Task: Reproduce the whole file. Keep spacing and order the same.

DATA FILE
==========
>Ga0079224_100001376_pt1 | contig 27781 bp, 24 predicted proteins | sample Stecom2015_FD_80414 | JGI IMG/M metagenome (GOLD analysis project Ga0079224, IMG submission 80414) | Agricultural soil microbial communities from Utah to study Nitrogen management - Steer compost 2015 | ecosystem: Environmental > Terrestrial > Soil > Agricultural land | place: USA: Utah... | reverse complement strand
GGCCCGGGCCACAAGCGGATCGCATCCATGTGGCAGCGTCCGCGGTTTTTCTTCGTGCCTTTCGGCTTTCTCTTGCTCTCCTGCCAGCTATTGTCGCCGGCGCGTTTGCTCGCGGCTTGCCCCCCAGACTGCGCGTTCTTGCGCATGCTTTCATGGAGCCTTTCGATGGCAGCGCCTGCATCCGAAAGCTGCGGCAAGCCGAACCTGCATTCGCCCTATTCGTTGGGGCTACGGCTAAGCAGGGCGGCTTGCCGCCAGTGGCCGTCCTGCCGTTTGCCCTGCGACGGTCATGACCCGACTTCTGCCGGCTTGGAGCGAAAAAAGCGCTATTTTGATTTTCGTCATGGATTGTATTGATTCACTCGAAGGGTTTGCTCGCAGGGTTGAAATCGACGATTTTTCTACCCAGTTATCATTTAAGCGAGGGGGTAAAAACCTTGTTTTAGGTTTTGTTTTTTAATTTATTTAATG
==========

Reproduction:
>Ga0079224_100001376_pt1 | contig 27781 bp, 24 predicted proteins | sample Stecom2015_FD_80414 | JGI IMG/M metagenome (GOLD analysis project Ga0079224, IMG submission 80414) | Agricultural soil microbial communities from Utah to study Nitrogen management - Steer compost 2015 | ecosystem: Environmental > Terrestrial > Soil > Agricultural land | place: USA: Utah... | reverse complement strand
GGCCCGGGCCACAAGCGGATCGCATCCATGTGGCAGCGTCCGCGGTTTTTCTTCGTGCCTTTCGGCTTTCTCTTGCTCTCCTGCCAGCTATTGTCGCCGGCGCGTTTGCTCGCGGCTTGCCCCCCAGACTGCGCGTTCTTGCGCATGCTTTCATGGAGCCTTTCGATGGCAGCGCCTGCATCCGAAAGCTGCGGCAAGCCGAACCTGCATTCGCCCTATTCGTTGGGGCTACGGCTAAGCAGGGCGGCTTGCCGCCAGTGGCCGTCCTGCCGTTTGCCCTGCGACGGTCATGACCCGACTTCTGCCGGCTTGGAGCGAAAAAAGCGCTATTTTGATTTTCGTCATGGATTGTATTGATTCACTCGAAGGGTTTGCTCGCAGGGTTGAAATCGACGATTTTTCTACCCAGTTATCATTTAAGCGAGGGGGTAAAAACCTTGTTTTAGGTTTTGTTTTTTAATTTATTTAATG